Father Donald Calloway, MIC, skillfully shares his personal insights on topics including Divine Mercy, the Eucharist, the Church, Confession, prayer, the cross, masculinity, and fe... Read more
A Mission to Native Americans
A history buff with a keen interest in Native Americans, Fr. Chris Alar, MIC, readily shares arcane facts about tribes, chiefs, and broken treaties. As he'll mention, when treaties were not honored between whites and Native Americans during the Europeans' westward expansion, it was the whites reneging, not the natives.
The consequences have proved toxic to this day for Native Americans living on reservations in North America, where poverty, unemployment, substance abuse, domestic violence, and sexual assault are reportedly above national averages.
As for pacts and promises, Fr. Chris made one with himself: After his priestly ordination, he would spend time ministering to Native Americans. He kept his promise. For the newly minted priest — ordained on May 31 — the experience further confirmed how miracles lay in wait when suffering souls encounter Christ.
"I know that if you truly want to minister to those in the greatest need, those who have nothing, those who have been absolutely forgotten, then minister to the Native Americans," Fr. Chris said. "They are forgotten."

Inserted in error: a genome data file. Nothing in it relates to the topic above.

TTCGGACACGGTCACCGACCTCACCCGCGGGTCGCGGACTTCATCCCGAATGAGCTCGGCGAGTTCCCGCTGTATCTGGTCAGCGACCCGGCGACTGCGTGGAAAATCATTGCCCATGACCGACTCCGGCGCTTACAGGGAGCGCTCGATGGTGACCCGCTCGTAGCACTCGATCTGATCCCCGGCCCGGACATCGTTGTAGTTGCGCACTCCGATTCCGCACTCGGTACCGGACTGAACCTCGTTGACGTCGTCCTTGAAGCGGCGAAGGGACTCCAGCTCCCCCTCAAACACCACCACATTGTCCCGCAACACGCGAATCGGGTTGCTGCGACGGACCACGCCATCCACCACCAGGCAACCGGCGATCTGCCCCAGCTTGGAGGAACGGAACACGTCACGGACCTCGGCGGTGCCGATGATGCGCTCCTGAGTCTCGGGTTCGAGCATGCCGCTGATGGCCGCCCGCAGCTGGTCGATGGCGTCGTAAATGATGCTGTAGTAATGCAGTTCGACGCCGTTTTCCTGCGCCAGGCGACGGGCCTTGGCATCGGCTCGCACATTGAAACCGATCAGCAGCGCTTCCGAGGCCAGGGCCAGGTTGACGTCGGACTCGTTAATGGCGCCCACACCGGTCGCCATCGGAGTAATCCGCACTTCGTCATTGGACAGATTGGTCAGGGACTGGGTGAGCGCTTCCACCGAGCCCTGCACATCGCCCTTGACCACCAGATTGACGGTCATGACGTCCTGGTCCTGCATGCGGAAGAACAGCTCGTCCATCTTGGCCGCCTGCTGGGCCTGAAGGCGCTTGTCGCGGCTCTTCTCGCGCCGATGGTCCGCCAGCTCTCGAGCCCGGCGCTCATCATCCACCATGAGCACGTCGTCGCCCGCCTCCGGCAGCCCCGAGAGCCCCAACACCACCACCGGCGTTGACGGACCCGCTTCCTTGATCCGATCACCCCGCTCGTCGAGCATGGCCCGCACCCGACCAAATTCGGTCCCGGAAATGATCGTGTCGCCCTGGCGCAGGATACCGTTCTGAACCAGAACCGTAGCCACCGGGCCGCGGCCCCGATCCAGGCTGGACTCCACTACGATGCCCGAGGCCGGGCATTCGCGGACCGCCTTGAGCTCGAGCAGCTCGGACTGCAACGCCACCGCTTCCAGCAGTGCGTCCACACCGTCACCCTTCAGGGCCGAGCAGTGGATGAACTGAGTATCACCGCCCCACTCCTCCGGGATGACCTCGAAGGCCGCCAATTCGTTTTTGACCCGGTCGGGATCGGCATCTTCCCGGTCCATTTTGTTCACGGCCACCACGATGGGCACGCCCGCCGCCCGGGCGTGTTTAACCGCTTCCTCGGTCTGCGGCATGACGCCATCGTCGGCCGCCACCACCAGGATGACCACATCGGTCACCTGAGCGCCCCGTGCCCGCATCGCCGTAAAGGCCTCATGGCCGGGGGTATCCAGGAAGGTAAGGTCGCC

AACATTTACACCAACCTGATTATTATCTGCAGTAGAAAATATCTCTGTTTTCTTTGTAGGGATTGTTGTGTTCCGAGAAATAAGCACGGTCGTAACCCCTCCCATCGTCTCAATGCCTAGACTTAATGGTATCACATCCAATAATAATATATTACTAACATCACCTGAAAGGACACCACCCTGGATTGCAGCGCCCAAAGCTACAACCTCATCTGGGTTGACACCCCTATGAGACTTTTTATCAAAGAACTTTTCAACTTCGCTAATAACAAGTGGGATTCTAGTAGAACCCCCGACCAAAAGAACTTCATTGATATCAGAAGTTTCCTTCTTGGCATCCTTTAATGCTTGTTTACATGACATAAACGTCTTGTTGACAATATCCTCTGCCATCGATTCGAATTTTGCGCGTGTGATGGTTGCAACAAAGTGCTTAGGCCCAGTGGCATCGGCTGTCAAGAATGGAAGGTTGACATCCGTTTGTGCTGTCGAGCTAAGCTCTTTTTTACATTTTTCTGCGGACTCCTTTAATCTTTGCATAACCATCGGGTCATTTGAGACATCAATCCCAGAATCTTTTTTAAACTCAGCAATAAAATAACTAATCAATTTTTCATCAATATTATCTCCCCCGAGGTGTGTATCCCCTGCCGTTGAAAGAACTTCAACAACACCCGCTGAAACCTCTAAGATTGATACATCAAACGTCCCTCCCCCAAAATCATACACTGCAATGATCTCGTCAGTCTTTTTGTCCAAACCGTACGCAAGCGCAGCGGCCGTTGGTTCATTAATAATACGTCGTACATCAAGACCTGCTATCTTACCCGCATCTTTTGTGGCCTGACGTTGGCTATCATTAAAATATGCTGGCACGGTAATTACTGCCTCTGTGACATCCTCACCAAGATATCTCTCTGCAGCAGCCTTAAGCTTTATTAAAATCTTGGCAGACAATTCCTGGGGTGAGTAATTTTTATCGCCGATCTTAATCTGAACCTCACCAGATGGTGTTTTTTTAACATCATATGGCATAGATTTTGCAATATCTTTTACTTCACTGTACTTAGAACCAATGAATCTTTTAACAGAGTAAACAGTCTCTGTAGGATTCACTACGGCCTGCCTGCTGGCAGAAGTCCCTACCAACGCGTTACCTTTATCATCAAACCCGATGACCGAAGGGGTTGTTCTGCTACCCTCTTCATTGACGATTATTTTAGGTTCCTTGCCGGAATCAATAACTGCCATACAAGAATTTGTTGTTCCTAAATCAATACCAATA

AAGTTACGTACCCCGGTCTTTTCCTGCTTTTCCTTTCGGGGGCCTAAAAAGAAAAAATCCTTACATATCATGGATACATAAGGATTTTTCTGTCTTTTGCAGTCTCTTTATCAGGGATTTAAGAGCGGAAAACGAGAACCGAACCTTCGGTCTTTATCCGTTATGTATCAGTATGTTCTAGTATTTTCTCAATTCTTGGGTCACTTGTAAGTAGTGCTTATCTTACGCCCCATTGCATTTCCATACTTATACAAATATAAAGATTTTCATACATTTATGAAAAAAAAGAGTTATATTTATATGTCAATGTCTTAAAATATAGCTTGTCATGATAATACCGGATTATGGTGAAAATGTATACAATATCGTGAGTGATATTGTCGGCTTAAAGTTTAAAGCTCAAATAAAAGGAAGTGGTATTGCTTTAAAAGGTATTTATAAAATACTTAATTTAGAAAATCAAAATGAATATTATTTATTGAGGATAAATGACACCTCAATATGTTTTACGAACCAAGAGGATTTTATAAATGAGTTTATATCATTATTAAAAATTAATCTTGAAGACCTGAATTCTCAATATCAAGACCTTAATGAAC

Typically, upon their ordination, Marian priests are afforded some downtime to regroup before taking on their given assignments. For Fr. Chris, who was named the director of the Association of Marian Helpers effective July 28, his downtime proved to be the only time he'd have to fulfill his promise. And so it was that in June he spent an alternatingly harrowing and heartening two weeks visiting Cree reservations in the northern reaches of Saskatchewan, Canada, where the land begins to tear apart like wet tissue soaked in the splendid assemblage of lakes, rivers, and swamps. Marian Helpers who live and evangelize there introduced him to the region.
He flew in to the small city of Saskatoon and from there took a rickety bus on an eight-hour journey up a gravel road to his first stop. His ministering, in fact, officially began on that bus ride. Noticing that he was praying, a Native American woman summoned the nerve to ask him if he was a "preacher man."
"Well, in a way, yes," he responded. "I'm a Catholic priest."
And immediately she started to ask him about suicide.
"She said she lost her brother to suicide," Fr. Chris recalls, "and she said she struggled praying to a God who 'sent her brother to hell for committing suicide.' I told her there is nothing outside the mercy of God. There is no sin that cannot be forgiven except the sin of not wanting to be forgiven. Nothing is outside the mercy of God, particularly if someone is outside of his or her proper mental state. I explained to her that my grandmother committed suicide, and I know for a fact she was not in a proper mental state."
After that exchange, other Cree women on the bus circled around Fr. Chris and put questions to him — about God, sin, and salvation. Fresh from seminary, Fr. Chris was at no loss for words.